The Hypersonic Threat That Keeps US Commanders Up At Night
By Jamie McIntyre, The Washington Examiner
It travels at more than five times the speed of sound, more than a mile per second, below U.S. missile defenses. It can carry conventional or nuclear weapons, able to reach anywhere in the world in three hours or less, and both China and Russia are developing them, as is the U.S.
The scary weapon of the near future is what's known as a hypersonic glide vehicle, sometimes called a "wave rider," because its aerodynamics allow the winged projectile to skip along the atmosphere, or glide on a smooth, flat trajectory after being launched via missile.
And the description most applied to them by U.S. military commanders is "game changer."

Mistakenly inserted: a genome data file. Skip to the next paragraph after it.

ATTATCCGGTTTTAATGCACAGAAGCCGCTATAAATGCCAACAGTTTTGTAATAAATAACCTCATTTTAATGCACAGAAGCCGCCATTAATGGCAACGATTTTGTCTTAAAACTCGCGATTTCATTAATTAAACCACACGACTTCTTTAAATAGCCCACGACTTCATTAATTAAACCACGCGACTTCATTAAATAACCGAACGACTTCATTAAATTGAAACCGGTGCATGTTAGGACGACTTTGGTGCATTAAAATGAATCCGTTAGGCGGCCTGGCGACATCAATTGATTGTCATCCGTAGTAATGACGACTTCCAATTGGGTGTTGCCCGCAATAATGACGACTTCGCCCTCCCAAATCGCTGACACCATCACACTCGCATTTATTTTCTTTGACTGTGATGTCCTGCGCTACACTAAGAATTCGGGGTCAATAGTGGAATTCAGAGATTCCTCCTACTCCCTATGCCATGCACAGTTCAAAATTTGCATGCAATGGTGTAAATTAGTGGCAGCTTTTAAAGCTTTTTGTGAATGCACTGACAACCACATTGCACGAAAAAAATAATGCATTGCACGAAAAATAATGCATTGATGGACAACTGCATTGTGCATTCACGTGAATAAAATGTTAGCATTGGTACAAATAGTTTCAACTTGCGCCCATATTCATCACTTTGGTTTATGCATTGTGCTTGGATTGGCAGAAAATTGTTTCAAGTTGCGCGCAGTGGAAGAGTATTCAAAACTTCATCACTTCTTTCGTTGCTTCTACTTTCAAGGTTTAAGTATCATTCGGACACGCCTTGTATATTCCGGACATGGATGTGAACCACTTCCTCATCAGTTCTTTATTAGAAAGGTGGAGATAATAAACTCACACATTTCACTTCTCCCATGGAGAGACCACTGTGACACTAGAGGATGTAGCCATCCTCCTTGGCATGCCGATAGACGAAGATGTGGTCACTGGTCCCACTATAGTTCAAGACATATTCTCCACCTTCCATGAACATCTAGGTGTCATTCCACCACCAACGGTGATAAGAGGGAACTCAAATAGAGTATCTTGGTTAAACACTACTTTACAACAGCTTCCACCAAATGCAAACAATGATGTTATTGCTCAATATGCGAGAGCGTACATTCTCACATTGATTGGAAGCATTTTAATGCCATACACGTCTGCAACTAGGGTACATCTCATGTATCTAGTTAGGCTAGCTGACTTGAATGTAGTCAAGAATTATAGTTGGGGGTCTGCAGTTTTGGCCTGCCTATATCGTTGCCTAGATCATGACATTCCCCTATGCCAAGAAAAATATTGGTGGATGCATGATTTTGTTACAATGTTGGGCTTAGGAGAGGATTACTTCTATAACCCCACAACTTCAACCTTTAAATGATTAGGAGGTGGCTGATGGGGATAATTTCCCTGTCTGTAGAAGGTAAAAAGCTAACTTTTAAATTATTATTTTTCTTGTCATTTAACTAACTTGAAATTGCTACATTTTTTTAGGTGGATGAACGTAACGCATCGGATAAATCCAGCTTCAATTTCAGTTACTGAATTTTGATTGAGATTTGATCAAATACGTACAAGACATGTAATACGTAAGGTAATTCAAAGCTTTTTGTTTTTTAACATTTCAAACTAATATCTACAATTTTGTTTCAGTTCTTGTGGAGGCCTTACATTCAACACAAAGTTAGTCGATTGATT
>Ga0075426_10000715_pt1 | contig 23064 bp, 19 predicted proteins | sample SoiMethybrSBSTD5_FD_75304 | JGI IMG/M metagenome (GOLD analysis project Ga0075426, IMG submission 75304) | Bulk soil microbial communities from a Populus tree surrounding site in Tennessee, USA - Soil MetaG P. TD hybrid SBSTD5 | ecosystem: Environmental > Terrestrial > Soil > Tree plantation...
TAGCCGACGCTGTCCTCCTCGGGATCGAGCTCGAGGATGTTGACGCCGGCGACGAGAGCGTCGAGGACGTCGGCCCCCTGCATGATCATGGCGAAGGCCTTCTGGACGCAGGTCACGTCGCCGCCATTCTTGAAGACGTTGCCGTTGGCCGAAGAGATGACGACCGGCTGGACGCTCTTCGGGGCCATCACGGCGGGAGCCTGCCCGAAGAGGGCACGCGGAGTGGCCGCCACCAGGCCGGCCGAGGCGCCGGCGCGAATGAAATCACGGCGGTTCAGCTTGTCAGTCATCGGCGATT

"Hypersonic glide vehicles are threats both Russia and China are building now," said Gen. John Hyten, head of U.S. Strategic Command, in recent testimony before the Senate. "They are very, very significant in terms of our ability to see them and provide warning."
Hyten, who oversees the U.S. nuclear arsenal and is responsible for providing the president with options in the event of nuclear war, is concerned about the ability of the unpowered gliders to deliver nuclear weapons, with little time for a considered response.
But since Russia already has an arsenal of nuclear-tipped ICBMs sufficient to obliterate the U.S., hypersonic gliders don't actually tip the "balance of terror," experts say.
"I would argue in the case of Russia, very long-range nuclear-armed gliders would actually just reinforce the status quo, would not create a new threat," said James Acton, senior fellow with the Carnegie Endowment for International Peace.
"As scary as that sounds, Russia already has the ability to annihilate the United States with nuclear weapons, and there is nothing we can do about that."